Evanston aldermen are scheduled to vote Monday on a resolution that would authorize the city manager to negotiate with Evanston Lighthouse Dunes, a group that’s offered to cover the cost of demolishing the lakefront Harley Clarke mansion.

The purpose of the talks would be to better understand the terms and conditions of their offer.

A group with a competing vision for the property, Evanston Lakehouse and Gardens, says Monday’s vote, if approved, would put the mansion “on a fast track” to demolition.

But, as described in a memo from city staff, it appears that Monday’s vote would be only the initial step in a long slog toward demolition that could drag on for many months or even years.

Here are some of the key additional steps, as presented in the memo:

  1. The city manager returns from talks with the dunes group with details of what they’re willing to spend and what demolition and restoration of the property is actually likely to cost.
  2. If the aldermen like the proposal, they vote to direct the city manager to seek a certificate of appropriateness from the city’s Preservation Commission for the demolition project.
  3. The Preservation Commission votes within 45 days on whether to approve the certificate of appropriateness.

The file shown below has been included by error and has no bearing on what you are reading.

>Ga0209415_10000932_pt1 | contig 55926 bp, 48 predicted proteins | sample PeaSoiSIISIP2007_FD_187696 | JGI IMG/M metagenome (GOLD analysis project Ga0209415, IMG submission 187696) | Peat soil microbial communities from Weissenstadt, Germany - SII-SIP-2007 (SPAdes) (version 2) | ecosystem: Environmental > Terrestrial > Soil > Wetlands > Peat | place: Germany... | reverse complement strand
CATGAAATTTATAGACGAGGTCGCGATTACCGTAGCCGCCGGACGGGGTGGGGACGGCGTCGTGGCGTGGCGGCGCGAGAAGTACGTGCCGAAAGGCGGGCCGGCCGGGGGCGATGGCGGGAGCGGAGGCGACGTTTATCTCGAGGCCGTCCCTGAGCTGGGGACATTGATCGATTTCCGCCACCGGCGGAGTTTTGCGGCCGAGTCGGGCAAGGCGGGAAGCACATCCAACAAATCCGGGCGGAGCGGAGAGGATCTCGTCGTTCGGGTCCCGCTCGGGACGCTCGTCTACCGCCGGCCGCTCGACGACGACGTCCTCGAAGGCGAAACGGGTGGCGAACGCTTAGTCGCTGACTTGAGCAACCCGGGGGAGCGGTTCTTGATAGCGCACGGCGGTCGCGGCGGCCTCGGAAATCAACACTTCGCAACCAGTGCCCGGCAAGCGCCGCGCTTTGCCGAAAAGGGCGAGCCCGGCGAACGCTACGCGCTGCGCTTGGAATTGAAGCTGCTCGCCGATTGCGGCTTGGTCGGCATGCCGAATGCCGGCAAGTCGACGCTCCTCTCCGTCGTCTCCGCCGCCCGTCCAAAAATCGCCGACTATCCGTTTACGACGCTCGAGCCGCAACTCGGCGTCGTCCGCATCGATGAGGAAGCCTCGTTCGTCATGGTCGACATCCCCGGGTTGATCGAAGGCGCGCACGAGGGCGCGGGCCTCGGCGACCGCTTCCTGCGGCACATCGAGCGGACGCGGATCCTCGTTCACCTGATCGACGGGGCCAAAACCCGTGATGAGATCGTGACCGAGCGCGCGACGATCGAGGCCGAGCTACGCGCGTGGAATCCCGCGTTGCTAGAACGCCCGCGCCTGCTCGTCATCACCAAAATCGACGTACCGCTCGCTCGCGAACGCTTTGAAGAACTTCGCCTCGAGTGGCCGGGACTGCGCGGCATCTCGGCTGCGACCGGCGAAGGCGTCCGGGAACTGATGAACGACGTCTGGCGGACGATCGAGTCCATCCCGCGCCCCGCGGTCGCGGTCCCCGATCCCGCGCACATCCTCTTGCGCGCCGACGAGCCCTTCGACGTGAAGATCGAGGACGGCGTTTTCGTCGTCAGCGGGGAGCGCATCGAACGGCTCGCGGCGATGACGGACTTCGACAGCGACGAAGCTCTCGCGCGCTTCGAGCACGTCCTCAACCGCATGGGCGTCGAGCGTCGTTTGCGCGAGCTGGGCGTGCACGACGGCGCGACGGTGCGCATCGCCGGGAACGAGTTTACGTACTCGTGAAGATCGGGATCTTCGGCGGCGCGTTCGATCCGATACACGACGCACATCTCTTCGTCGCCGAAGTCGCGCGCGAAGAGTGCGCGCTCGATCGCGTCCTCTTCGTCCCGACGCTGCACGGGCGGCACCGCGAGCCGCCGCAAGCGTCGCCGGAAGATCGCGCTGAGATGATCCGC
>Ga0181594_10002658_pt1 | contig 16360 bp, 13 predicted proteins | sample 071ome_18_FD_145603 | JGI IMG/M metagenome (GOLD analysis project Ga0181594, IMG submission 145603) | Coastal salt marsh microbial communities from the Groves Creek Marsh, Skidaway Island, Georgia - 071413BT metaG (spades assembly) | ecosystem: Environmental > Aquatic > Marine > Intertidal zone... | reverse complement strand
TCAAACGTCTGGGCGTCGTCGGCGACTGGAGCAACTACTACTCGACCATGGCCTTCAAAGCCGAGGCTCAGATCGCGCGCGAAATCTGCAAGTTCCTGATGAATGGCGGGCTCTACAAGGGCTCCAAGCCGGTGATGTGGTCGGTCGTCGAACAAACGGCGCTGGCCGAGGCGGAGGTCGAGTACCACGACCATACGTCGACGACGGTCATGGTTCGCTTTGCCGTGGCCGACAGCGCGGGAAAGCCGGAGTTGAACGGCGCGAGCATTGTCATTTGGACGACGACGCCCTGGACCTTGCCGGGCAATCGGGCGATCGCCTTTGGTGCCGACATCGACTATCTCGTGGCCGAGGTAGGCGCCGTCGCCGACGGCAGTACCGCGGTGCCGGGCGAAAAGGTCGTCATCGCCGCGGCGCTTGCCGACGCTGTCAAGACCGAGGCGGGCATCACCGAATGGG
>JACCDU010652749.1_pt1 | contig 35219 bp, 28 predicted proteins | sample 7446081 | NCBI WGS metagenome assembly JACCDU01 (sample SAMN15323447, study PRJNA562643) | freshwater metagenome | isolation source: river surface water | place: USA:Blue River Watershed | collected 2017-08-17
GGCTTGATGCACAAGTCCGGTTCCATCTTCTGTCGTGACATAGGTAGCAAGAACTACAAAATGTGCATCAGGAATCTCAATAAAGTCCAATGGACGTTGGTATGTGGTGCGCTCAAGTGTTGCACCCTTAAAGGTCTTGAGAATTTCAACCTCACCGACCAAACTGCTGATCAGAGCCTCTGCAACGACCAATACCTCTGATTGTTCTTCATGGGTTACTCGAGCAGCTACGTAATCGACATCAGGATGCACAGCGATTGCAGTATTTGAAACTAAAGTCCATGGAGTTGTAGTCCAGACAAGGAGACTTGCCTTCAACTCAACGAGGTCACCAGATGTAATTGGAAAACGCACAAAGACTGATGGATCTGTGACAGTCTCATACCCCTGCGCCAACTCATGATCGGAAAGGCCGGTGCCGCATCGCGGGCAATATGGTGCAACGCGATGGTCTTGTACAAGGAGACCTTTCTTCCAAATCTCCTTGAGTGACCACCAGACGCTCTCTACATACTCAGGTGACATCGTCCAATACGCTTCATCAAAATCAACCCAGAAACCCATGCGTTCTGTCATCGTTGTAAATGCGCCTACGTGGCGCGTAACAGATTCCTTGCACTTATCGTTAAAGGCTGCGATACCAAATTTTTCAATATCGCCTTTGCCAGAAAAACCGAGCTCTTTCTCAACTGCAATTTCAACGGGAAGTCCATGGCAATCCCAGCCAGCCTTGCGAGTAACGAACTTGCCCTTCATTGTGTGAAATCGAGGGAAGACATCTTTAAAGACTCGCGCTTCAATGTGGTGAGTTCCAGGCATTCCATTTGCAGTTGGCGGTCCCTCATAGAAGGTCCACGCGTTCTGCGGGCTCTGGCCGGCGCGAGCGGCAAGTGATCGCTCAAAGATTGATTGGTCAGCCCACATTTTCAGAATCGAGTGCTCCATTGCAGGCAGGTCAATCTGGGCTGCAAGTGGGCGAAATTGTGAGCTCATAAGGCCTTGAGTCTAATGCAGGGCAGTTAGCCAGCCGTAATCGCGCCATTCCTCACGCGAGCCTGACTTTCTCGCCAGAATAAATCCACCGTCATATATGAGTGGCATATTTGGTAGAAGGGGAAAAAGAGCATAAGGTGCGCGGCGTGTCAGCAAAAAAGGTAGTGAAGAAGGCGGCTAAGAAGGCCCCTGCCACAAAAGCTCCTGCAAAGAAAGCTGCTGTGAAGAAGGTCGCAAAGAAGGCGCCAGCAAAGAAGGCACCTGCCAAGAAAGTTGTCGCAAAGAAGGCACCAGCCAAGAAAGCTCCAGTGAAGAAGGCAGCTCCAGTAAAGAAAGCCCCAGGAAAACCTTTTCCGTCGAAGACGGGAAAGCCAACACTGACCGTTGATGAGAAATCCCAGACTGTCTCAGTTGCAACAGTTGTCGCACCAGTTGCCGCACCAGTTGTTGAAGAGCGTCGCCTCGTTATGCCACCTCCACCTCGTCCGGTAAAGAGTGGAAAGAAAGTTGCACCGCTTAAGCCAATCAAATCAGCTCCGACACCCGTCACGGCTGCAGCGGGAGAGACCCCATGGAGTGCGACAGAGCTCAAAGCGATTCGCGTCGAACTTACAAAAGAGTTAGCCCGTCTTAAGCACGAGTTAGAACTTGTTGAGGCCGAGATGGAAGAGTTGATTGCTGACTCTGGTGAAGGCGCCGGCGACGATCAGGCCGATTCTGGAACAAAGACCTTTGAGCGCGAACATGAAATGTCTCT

4. Assuming the commission votes against demolition, the city then has 30 days to appeal the denial to the City Council.
  5. Assuming the City Council overturns the Preservation Commission recommendation, demolition opponents could then appeal the City Council’s decision to the Circuit Court of Cook County, a process that could potentially delay further action for months or years.
  6. If the court sides with the demolition opponents, the city may apply under the preservation ordinance for a “certificate of special merit” or a “certificate of economic hardship.”
  7. The City Council itself would review the “certificate of special merit” request. A “certificate of economic hardship” would first be reviewed by the Preservation Commission and then by the City Council.

Once those steps were completed, the city would still need to seek bids from contractors to do the work, and the City Council would need to approve the demolition and restoration contracts.

One alderman has already suggested adding another step to the process — holding a referendum on whether the mansion should be demolished. The earliest that question could be put to voters would be this November.

The future of the Harley Clarke mansion has already been under debate for the better part of a decade.

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Bill Smith is the editor and publisher of Evanston Now.

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